“The situation did not improve after 2006, when [former PM Mikuláš] Dzurinda’s centre-right administration was replaced by the current ruling coalition [of PM Robert Fico],” she wrote. “While the main ruling party (Smer–SD) incorporated “social democracy” into its official name and formally subscribes to leftist values, neither its rhetoric nor its actions suggest any intention to address this issue, which is embraced by social-democratic parties in developed democracies.”
The task of achieving change, according to Bútorová, thus falls on NGO activists, researchers, and women themselves. Getting the latter to stand up for themselves, she acknowledges, may be the most difficult task of all.
“Slovak women are not satisfied with the continued and traditional unbalanced division of labour within the family, and they are also more critical of their status and opportunities on the labour market and in politics. Compared to men, however, they have less clear ideas on how to fight discrimination on the labour market, and tend to prefer a strategy of passive adaptation; in doing so, they actually help to cement their weaker position within the public sphere.”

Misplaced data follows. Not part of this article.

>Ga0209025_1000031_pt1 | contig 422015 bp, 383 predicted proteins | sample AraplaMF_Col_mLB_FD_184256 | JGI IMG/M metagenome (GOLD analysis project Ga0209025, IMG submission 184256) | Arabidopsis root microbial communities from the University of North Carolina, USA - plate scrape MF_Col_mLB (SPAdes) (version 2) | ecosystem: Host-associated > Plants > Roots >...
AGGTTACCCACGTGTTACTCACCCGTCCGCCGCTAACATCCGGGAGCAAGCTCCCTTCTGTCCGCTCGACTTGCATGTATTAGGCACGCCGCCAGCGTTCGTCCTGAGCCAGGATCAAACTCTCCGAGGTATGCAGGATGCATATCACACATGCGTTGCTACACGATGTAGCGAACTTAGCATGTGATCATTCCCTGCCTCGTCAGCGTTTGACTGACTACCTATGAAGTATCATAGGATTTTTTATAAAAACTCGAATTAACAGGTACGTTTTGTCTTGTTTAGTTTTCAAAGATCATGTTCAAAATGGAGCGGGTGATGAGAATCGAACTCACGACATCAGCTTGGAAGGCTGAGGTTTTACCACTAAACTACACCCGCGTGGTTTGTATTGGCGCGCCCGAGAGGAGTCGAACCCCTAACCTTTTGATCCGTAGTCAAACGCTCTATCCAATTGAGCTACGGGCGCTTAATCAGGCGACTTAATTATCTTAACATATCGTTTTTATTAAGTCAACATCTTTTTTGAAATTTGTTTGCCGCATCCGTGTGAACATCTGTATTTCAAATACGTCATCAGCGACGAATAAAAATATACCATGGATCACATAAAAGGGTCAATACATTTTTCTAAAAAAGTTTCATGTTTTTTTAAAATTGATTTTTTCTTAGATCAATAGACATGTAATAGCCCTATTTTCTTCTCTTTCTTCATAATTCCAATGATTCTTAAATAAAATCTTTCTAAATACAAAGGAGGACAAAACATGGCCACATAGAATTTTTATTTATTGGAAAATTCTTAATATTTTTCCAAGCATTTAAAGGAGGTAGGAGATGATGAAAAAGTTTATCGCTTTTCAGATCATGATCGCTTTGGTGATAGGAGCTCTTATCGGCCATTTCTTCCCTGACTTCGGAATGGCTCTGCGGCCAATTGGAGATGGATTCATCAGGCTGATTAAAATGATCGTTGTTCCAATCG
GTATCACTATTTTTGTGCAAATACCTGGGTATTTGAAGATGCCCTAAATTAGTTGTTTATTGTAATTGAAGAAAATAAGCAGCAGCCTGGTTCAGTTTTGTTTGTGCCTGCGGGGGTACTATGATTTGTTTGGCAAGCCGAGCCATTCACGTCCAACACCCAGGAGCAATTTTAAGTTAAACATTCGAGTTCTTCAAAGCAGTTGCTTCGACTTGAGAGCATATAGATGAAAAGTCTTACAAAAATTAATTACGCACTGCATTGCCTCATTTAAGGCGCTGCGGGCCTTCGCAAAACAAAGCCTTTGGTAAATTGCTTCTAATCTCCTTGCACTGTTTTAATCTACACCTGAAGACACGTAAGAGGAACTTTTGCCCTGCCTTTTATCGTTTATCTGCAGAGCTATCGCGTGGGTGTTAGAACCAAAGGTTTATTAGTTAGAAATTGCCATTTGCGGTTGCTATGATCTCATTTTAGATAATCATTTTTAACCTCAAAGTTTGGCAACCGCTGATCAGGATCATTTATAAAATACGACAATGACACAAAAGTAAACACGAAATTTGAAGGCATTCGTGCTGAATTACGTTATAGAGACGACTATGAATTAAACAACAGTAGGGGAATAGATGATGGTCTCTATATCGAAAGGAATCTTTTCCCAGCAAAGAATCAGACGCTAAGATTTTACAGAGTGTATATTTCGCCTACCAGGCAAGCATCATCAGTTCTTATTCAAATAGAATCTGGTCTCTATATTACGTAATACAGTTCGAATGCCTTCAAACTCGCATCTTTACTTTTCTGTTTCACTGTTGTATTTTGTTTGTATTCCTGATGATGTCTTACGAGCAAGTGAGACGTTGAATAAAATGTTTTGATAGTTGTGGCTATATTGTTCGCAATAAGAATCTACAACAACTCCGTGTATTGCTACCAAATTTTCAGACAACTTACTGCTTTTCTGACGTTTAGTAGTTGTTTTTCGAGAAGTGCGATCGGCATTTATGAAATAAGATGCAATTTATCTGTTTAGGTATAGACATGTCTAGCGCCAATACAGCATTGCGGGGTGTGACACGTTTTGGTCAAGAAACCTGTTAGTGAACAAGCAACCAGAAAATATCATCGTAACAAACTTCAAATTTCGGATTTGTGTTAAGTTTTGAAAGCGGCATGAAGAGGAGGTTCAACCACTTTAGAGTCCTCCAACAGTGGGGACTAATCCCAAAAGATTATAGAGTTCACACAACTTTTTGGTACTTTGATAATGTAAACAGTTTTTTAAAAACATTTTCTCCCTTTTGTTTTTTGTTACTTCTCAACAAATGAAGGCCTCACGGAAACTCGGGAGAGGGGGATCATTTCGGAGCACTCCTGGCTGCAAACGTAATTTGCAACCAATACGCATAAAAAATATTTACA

|Average gross monthly wage of women and men in Slovakia between 1997 and 2006 and the ratio of women's wages to men's wages|
|Year||Women (in Sk)||Men (in Sk)||Women's wage/|
|Gender wage diffirence(%)|
|Average hourly wages of women and men in Slovakia in 3Q 2006 and the ratio of women's wages to men's wages - a breakdown by type of profession|
|Professions||Women (in Sk per hour)||Men (in Sk per hour)||Women's wage / Men's wage(%)|
|Legislators, executives and managers||227.4||310.9||73.1%|
|Researchers and intellectual employees||174.2||218.1||79.9%|
|Technical, medical and pedagogical employees||119.5||162.3||73.6%|
|Lower administrative |
|Works managers in trade and serices||68.6||87.9||78.0%|
|Skilled workers in agriculture and forestry||69.4||77.9||89.1%|
|Craftsmen and skilled workers||70.2||103.4||67.9%|
|Operators of machinery and appliances||82.2||106.6||77.1%|
|Auxiliary and unskilled personnel||63.1||71.6||88.1%|
|All professions total||99.6||129.7||76.8%|
To pre-order a copy of He and She in Slovakia: Focus on Gender and Age, go to www.ivo.sk, write firstname.lastname@example.org, or call 02/5443–4030.
6. Oct 2008 at 0:00 | Tom Nicholson